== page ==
Some police around the country use hacking to access information without a warrant. Without CCOPS, Milwaukee won't know if and how hacking is used against us by our own police force.

Hacking software and hardware tools allow law enforcement officials or other government actors to gain access to a person’s personal computing equipment (including laptops and cell phones) and password-protected websites or accounts (like cloud storage or social media accounts). They can enable hacking to be performed in person and remotely without the permission of the account holder or service operator.

“Hacking” technology is surveillance because a government that hacks into a private computer or account intends to surveil the private contents of the hacked computer or account without the owner’s permission or knowledge. Using hacking software or hardware is like picking a lock to break into someone’s house — the act is an integral part of the unlawful entering.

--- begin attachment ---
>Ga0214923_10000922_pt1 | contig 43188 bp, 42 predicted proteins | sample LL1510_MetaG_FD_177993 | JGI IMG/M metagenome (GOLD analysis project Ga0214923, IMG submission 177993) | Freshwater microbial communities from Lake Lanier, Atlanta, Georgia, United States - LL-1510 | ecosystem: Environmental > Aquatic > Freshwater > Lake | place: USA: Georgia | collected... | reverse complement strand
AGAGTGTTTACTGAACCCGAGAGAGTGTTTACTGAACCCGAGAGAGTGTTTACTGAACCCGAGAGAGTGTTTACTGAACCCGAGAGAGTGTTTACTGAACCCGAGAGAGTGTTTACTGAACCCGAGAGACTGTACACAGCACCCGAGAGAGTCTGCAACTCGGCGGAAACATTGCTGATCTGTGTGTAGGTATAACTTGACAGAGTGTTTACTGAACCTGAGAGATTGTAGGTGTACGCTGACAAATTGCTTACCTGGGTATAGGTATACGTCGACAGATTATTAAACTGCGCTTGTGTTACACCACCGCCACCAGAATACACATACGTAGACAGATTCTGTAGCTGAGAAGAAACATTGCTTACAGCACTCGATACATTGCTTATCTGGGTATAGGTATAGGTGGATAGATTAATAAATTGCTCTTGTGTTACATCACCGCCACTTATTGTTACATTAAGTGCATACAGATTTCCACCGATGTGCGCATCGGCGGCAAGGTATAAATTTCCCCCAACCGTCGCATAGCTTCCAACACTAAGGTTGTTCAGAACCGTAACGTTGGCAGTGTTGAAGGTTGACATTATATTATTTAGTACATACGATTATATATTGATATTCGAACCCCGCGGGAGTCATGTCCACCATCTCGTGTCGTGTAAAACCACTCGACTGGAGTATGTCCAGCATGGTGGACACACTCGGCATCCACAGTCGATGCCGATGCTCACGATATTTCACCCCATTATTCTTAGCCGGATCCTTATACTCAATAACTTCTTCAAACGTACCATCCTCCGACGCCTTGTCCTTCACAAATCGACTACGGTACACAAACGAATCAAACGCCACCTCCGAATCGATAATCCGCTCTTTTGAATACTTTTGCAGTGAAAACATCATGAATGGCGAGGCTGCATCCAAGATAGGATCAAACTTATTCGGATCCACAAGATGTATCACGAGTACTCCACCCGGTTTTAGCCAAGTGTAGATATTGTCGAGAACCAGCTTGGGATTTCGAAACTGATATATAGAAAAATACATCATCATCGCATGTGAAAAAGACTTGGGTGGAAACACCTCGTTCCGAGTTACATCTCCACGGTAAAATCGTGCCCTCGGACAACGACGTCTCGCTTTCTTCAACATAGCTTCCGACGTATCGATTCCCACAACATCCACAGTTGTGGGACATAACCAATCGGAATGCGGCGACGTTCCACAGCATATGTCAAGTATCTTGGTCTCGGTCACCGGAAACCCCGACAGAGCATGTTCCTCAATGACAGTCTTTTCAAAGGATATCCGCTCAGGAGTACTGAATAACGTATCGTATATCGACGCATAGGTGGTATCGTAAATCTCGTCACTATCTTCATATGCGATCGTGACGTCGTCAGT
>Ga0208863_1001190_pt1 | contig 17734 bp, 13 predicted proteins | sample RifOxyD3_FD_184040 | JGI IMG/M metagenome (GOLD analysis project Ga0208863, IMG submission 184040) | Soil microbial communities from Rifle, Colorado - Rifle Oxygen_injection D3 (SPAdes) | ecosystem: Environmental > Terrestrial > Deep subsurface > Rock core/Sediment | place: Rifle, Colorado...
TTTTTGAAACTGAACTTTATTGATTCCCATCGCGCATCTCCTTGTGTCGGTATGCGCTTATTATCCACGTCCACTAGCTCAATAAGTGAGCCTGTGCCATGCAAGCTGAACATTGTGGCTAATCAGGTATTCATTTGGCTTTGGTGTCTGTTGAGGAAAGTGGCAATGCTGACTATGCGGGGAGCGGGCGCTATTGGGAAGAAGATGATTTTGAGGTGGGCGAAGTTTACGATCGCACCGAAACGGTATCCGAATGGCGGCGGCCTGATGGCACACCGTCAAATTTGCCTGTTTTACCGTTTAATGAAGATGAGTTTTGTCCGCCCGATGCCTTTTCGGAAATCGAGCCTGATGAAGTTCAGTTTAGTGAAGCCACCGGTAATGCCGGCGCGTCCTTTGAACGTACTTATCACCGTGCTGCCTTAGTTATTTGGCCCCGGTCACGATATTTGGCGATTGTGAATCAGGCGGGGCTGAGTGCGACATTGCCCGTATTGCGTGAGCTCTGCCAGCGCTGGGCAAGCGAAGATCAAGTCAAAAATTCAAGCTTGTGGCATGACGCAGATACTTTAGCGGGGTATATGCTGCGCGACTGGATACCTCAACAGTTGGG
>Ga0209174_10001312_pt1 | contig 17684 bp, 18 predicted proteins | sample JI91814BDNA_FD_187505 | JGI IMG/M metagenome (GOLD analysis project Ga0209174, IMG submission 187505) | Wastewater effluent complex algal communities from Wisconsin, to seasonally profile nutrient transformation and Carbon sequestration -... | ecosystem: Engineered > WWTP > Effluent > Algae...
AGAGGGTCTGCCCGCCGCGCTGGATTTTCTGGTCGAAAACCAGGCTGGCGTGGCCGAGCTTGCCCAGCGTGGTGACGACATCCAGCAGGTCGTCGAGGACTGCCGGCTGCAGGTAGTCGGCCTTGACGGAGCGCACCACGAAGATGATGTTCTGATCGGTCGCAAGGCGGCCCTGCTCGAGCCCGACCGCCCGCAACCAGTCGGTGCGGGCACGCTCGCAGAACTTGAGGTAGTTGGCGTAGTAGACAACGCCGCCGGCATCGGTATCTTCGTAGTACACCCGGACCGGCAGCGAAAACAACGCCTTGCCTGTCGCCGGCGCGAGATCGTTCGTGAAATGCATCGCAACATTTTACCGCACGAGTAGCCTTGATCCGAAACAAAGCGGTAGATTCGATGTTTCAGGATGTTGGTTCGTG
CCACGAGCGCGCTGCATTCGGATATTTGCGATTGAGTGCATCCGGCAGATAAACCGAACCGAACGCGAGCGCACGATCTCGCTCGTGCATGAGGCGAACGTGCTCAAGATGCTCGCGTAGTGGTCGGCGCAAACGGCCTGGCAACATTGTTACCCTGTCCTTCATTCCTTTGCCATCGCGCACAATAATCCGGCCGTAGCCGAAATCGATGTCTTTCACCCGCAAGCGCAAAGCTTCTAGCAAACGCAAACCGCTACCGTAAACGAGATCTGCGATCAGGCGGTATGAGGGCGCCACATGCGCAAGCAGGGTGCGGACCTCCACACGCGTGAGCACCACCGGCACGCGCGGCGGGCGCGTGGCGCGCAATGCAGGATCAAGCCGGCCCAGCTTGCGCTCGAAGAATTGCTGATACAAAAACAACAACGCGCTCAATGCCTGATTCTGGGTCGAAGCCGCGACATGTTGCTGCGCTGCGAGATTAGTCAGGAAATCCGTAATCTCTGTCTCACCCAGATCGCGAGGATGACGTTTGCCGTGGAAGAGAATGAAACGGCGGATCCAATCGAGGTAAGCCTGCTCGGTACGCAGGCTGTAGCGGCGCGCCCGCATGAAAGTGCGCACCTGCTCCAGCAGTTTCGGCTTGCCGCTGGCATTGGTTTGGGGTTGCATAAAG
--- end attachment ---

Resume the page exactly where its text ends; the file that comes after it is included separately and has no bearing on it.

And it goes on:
Most hacking tools depend on vulnerabilities in commonly used computer software and services. When our government and police use hacking tools, which exploit these vulnerabilities rather than addressing them, they not only leave the systems open to their own intrusions but also to intrusions by hackers, criminals, and foreign governments.

This technology is only one reason why we need a Community Control Over Police Surveillance (CCOPS) ordinance. CCOPS would require oversight and community input in invasive surveillance technologies, allowing the Wisconsinites being surveilled to make informed decisions about their privacy.

Milwaukee deserves to know how the police are surveilling us. Milwaukee needs CCOPS.